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  • Writer's picturesarah krier

Outside the Airport: Solving the oversized luggage problem before it hits the gate

Updated: Jun 26, 2023

The Opportunity

Passengers on Southwest airlines often use oversized carry-on bags. If bags are too thick or too tall, they take up extra space in overhead bins, which can lead to bags being checked at the gate. This can frustrate passengers causing conflict at the gate and as few as 2 gate-checked bags can cause flight delays. Existing bag sizers are rarely used by passengers becasue they are inconveniently located at the airport, out of sight, and don’t intuitively indicate whether a bag fits or not.

The Process

To understand the problem, we observed user behavior with bag sizers across 9 airports and 5 airlines while also conducting interviews with both passengers and airline staff. With this information, we created a detailed journey map that highlighted a key user need: oversized carry on bags needed to be caught earlier in the process so passengers could course correct before arriveing at the airport.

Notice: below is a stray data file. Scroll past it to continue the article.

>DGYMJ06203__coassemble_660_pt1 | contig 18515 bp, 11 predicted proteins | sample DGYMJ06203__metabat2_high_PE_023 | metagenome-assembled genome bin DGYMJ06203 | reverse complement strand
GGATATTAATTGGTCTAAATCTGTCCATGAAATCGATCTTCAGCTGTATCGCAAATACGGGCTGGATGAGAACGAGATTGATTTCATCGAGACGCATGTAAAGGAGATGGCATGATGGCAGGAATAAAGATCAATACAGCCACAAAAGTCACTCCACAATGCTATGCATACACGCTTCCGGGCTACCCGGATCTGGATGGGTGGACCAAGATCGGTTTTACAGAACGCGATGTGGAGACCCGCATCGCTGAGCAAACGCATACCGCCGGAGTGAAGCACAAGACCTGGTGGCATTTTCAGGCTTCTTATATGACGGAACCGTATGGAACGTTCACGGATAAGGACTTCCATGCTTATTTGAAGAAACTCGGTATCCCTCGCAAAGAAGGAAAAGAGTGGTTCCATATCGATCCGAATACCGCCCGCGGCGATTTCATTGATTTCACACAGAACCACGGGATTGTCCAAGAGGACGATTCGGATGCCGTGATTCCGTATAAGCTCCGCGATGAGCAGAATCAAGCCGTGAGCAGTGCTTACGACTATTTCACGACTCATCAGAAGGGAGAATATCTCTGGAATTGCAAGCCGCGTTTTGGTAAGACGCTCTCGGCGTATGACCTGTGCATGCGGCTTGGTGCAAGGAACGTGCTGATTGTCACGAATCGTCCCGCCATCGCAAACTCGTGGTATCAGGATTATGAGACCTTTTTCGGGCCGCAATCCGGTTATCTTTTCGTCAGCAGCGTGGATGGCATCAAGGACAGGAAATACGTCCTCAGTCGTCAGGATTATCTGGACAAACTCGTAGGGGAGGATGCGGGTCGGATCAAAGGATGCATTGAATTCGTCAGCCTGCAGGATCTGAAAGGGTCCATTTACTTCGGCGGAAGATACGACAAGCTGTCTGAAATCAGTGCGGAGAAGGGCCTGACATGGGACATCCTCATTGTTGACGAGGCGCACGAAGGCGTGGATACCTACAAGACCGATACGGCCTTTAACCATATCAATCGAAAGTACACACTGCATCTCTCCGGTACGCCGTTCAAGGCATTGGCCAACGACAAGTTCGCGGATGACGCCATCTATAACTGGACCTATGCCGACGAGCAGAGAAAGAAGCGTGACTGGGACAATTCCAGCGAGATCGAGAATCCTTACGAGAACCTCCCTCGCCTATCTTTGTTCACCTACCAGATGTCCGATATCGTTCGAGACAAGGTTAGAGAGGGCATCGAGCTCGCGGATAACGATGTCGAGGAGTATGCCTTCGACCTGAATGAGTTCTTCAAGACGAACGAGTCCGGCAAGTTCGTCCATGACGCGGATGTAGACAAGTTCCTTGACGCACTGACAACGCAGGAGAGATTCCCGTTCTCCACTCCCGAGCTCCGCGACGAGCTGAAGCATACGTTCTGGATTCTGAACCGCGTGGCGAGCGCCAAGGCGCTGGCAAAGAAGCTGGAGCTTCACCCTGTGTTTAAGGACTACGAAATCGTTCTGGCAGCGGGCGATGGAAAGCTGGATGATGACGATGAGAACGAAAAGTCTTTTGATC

The Mission

Engage passengers with helpful tools and education between the ticket purchase and check-in to encourage them to decrease the amount of carr y on luggage that makes it to the gate. The Solution

Our app-based solution provides a virtual sizing tool to passengers before they get to the airport, seamlessly integrated in the mobile check-in process. This gives passengers more control over what happens to their luggage and decreases the amount of oversized luggage from arriving at the gate altogether and helps eliminate the root of the problem.

Key Solution Components

• Create virtual sizer that uses familiar, user-friendly AI imaging technology

• Hosted natively in the mobile check-in experience

• Works in concert with the Southwest’s 2-free-check-bags policy and rewards

• Generates data and that can help better understand passenger luggage behavior and solve additional airport challenges

• Opens up new opportunities to communicate with and provide value to passengers via the mobile app and alerts

In collaboration with Matthew Meyer and Jess Chen.

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